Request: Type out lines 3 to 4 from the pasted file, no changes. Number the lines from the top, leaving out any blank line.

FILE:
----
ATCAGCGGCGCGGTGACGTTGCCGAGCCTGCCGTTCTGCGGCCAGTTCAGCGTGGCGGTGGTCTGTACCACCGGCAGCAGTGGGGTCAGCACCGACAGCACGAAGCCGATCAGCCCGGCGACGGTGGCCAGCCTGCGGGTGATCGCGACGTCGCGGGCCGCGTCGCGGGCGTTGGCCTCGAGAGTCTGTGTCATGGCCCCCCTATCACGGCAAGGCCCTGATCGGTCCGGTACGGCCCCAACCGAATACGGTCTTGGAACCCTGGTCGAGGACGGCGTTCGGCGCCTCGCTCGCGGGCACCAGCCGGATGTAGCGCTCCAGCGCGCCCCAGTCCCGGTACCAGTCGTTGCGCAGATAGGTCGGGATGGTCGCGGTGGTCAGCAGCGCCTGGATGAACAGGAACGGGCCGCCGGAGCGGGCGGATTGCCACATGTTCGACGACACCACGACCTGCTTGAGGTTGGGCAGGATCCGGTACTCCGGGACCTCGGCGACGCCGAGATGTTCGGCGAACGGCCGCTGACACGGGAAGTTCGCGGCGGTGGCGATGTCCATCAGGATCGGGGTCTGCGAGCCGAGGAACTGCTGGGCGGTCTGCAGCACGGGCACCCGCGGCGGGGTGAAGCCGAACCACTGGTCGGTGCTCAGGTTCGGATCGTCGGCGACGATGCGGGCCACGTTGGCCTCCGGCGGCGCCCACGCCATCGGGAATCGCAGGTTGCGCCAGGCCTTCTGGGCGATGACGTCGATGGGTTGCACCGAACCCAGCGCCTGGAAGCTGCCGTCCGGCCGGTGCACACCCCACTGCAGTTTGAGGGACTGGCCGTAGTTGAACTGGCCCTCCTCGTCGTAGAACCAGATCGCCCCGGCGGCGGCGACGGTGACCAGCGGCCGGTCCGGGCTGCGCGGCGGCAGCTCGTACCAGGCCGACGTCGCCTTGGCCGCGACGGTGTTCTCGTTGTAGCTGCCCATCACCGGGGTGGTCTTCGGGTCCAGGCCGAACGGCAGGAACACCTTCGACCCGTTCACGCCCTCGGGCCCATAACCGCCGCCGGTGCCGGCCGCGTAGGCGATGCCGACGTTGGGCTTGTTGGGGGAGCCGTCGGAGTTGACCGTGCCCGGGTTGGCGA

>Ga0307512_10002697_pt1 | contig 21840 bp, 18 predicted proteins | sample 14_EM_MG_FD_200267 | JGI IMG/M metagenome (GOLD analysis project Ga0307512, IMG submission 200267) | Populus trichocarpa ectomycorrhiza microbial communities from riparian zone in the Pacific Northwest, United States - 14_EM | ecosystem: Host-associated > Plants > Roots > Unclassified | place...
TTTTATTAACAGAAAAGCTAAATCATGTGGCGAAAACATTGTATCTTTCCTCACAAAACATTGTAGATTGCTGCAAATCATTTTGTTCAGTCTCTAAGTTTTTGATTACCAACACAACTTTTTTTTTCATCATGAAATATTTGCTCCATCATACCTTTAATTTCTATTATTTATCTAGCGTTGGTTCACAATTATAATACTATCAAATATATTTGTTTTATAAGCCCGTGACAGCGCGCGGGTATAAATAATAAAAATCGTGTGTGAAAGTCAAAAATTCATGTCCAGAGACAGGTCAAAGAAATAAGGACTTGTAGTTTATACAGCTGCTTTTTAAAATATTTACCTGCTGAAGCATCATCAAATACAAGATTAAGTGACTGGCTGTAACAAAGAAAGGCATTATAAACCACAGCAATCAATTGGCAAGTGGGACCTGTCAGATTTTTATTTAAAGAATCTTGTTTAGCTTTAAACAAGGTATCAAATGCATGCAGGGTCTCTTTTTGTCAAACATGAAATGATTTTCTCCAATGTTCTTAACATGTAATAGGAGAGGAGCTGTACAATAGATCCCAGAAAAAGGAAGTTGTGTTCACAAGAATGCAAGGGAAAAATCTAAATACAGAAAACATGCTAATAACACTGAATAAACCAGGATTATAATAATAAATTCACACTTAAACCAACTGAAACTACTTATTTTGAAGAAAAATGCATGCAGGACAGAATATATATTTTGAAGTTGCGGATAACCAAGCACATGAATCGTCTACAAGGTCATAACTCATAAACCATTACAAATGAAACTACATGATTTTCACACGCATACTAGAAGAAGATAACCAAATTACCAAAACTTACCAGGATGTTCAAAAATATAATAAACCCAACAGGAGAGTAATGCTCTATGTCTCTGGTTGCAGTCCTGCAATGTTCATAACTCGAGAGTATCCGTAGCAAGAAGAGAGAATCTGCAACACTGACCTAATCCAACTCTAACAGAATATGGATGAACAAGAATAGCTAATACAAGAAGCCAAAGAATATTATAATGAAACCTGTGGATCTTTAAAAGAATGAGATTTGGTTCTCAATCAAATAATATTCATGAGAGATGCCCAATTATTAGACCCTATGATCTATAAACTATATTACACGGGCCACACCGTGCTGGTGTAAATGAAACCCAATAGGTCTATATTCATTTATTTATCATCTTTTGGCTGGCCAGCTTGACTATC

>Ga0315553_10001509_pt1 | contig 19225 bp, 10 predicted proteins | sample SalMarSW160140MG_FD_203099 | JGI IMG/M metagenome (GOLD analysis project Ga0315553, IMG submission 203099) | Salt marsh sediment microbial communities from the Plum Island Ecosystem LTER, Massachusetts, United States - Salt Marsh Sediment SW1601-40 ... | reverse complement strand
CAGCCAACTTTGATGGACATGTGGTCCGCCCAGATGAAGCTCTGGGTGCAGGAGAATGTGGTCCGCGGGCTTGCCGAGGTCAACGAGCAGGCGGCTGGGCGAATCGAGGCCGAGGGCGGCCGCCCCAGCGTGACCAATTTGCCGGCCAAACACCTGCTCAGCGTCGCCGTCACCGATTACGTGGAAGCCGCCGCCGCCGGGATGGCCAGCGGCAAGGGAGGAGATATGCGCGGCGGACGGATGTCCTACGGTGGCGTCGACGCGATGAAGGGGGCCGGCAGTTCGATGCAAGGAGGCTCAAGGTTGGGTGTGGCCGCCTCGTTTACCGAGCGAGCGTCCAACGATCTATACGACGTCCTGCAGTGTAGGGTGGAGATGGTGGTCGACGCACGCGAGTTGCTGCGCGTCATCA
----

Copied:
TTTTATTAACAGAAAAGCTAAATCATGTGGCGAAAACATTGTATCTTTCCTCACAAAACATTGTAGATTGCTGCAAATCATTTTGTTCAGTCTCTAAGTTTTTGATTACCAACACAACTTTTTTTTTCATCATGAAATATTTGCTCCATCATACCTTTAATTTCTATTATTTATCTAGCGTTGGTTCACAATTATAATACTATCAAATATATTTGTTTTATAAGCCCGTGACAGCGCGCGGGTATAAATAATAAAAATCGTGTGTGAAAGTCAAAAATTCATGTCCAGAGACAGGTCAAAGAAATAAGGACTTGTAGTTTATACAGCTGCTTTTTAAAATATTTACCTGCTGAAGCATCATCAAATACAAGATTAAGTGACTGGCTGTAACAAAGAAAGGCATTATAAACCACAGCAATCAATTGGCAAGTGGGACCTGTCAGATTTTTATTTAAAGAATCTTGTTTAGCTTTAAACAAGGTATCAAATGCATGCAGGGTCTCTTTTTGTCAAACATGAAATGATTTTCTCCAATGTTCTTAACATGTAATAGGAGAGGAGCTGTACAATAGATCCCAGAAAAAGGAAGTTGTGTTCACAAGAATGCAAGGGAAAAATCTAAATACAGAAAACATGCTAATAACACTGAATAAACCAGGATTATAATAATAAATTCACACTTAAACCAACTGAAACTACTTATTTTGAAGAAAAATGCATGCAGGACAGAATATATATTTTGAAGTTGCGGATAACCAAGCACATGAATCGTCTACAAGGTCATAACTCATAAACCATTACAAATGAAACTACATGATTTTCACACGCATACTAGAAGAAGATAACCAAATTACCAAAACTTACCAGGATGTTCAAAAATATAATAAACCCAACAGGAGAGTAATGCTCTATGTCTCTGGTTGCAGTCCTGCAATGTTCATAACTCGAGAGTATCCGTAGCAAGAAGAGAGAATCTGCAACACTGACCTAATCCAACTCTAACAGAATATGGATGAACAAGAATAGCTAATACAAGAAGCCAAAGAATATTATAATGAAACCTGTGGATCTTTAAAAGAATGAGATTTGGTTCTCAATCAAATAATATTCATGAGAGATGCCCAATTATTAGACCCTATGATCTATAAACTATATTACACGGGCCACACCGTGCTGGTGTAAATGAAACCCAATAGGTCTATATTCATTTATTTATCATCTTTTGGCTGGCCAGCTTGACTATC

>Ga0315553_10001509_pt1 | contig 19225 bp, 10 predicted proteins | sample SalMarSW160140MG_FD_203099 | JGI IMG/M metagenome (GOLD analysis project Ga0315553, IMG submission 203099) | Salt marsh sediment microbial communities from the Plum Island Ecosystem LTER, Massachusetts, United States - Salt Marsh Sediment SW1601-40 ... | reverse complement strand